Animals that Suck… Blood

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Blood, it’s not just for vampires. Because of blood’s many nutrients and its rampant availability—i.e., it flows through the veins of every living being—plenty of other creatures, like the ones featured in our October Halloween Spooktacular edition of the Bathroom Minutes magazine, feast on it, too.

But if you haven’t had a chance to check out the issue or just wanted to know more, we’ve got you covered—the six bloodsucking critters below are pulled straight from the magazine with added information for your reading pleasure.

Candiru Catfish (Vandellia cirrhosa). The Candiru, unlike many of its bloodsucking brethren, isn’t content to just suck—it wants to invade. As in the bodies of other fish, specifically through their blood-rich gills. These tiny, toothpick-shaped fish don’t stop there, though. Rumor has it that the Candiru has a tendency to ravage humans, too—chasing the scent of pee straight up your privates. Ouch!

Lamprey (Lampetra fluviatilis). Like a deranged DustBuster, the parasitic lamprey uses its 12 rows of razor-sharp teeth to drill directly into the bodies of fish so it can suck out their insides. As if that wasn’t terrifying enough, there also have been numerous reports of the eel-like fish raining from the sky in Fairbanks, Alaska—apparently the lamprey have been hitching rides onto land in the beaks of local seagulls.

Cooper’s Nutmeg Snail (Cancellaria cooperii). This snail’s got a favorite food: The Pacific Electric Ray, which it’s attracted to thanks to “come hither” chemicals emanating from the ray’s mucus. And while having your innards sucked out by a long, tubular snout may sound unpleasant, the rays seemingly care less. Better yet, the snail’s are immune to the ray’s one-kilowatt electric shockenough to incapacitate a brave diver.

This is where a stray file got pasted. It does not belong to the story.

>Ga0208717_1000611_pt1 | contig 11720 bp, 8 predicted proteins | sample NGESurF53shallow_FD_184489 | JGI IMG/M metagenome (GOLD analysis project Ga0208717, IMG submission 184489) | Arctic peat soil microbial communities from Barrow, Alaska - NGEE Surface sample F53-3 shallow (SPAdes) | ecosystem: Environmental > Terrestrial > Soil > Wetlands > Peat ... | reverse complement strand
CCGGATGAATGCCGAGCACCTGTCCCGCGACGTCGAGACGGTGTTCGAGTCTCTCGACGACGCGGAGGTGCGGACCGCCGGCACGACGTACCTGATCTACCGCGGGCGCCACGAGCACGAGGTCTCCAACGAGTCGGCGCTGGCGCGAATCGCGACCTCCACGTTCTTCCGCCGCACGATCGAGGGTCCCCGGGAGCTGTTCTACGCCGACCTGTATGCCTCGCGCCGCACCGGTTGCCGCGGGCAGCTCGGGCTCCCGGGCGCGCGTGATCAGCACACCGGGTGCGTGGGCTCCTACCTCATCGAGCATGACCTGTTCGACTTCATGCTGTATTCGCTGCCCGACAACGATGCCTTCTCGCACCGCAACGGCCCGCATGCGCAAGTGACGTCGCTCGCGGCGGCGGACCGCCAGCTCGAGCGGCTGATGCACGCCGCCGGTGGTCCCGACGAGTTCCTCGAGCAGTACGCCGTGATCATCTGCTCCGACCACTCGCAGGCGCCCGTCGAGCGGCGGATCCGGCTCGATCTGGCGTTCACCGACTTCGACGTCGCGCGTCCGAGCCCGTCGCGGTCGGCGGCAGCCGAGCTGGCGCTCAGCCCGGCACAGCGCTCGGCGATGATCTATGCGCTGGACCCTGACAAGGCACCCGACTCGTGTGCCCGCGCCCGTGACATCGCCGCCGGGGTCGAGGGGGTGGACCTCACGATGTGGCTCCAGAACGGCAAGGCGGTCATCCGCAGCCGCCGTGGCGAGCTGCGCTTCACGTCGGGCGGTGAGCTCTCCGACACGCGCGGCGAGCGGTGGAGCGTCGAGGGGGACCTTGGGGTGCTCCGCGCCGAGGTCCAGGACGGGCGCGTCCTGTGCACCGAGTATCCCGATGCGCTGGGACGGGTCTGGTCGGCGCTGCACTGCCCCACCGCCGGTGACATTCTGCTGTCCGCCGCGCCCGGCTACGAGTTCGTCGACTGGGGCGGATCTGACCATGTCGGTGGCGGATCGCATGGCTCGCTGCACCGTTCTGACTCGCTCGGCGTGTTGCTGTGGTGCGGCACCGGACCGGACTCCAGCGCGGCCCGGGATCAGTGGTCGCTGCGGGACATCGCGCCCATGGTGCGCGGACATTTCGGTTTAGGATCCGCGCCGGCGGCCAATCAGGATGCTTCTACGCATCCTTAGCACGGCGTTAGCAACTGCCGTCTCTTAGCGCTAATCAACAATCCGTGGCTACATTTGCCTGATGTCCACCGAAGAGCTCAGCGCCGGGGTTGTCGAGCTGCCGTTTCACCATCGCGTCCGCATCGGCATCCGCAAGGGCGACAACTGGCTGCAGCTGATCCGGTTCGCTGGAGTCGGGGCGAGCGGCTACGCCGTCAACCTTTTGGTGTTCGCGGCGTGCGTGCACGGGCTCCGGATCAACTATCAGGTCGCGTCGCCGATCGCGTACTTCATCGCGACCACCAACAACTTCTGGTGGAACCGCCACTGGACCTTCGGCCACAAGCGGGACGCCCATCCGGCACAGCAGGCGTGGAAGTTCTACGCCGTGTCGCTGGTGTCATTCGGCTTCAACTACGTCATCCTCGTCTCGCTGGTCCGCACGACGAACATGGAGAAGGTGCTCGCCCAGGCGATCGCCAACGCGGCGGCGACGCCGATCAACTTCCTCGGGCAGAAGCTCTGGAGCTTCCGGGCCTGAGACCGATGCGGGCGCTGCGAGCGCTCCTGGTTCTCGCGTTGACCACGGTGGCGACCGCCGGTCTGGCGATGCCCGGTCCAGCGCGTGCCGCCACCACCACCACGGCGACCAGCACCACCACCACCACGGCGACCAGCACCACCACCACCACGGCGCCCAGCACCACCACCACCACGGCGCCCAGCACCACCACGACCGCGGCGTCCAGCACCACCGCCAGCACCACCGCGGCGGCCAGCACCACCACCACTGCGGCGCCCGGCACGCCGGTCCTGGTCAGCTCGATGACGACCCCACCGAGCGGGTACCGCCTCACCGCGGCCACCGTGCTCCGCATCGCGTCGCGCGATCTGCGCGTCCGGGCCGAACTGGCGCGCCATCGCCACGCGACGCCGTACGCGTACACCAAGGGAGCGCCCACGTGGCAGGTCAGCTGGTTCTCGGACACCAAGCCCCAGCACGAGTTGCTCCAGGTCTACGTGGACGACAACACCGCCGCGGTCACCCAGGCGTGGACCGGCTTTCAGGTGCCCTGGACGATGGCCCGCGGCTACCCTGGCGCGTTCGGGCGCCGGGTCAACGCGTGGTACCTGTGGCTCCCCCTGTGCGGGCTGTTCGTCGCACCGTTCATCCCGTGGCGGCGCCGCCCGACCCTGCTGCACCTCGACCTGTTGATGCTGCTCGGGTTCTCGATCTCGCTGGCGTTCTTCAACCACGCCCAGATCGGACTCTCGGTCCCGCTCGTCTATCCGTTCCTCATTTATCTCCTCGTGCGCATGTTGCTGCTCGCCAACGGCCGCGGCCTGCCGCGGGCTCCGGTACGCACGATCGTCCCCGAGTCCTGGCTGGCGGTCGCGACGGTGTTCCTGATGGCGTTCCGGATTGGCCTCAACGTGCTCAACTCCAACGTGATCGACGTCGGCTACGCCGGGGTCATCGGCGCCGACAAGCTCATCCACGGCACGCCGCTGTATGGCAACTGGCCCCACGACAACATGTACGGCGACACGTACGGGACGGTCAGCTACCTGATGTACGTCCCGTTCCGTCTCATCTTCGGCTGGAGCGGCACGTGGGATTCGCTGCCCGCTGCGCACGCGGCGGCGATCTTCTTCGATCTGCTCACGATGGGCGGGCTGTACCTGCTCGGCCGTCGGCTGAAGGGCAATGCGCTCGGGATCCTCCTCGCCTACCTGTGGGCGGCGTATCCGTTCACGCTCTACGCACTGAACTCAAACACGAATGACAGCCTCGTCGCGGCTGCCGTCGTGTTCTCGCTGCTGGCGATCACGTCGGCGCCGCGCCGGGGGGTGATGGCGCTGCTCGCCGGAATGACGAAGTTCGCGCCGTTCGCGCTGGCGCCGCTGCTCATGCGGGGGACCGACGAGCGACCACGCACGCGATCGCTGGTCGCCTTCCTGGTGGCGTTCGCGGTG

Hood Mockingbird (Mimus macdonaldi). Don’t have an open wound around a hood mockingbird. It’s known to sip the leaky blood of other seabirds through its long, curved beak. But while they might be resourceful eaters, this mockingbird’s overwhelming curiosity and large ego often pushes them to feed on larger birds like seagulls or the Galapagos hawk—maybe that’s why they’re on the IUCN Red List of Threatened Species.

Calyptra Moth (Calyptra thalictri). It might look like a cute butterfly, but for the mammals it feeds on with its long, hose-like mouth, the Calyptra Moth is as mean as a junkyard dog. Using a unique screw-like motion, this moth can wiggle its way through even the toughest skin. And once they’re in, they’re in; their victim’s blood pressure actually causes the moth’s mouth to latch on from the inside like a fishing hook.

Chupacabra (Goat-sucker). Some say it looks like a dog. Others say it resembles more of a lizard-looking alien on two feet. Regardless, the chupacabra has a serious thirst that can only be quenched by draining every drop of blood from the bodies of livestock. But don’t fret, farmers, the chupacabra is just a myth. Or is it?

Disclaimer: If you’re thinking about drinking blood like Nosferatu, think again. Blood contains massive amounts of iron, and while these animals have built-in mechanisms that keep them for ODing on it, humans don’t. Which means drinking even the smallest vial of blood can cause haemochromatosis, a.k.a. iron overload.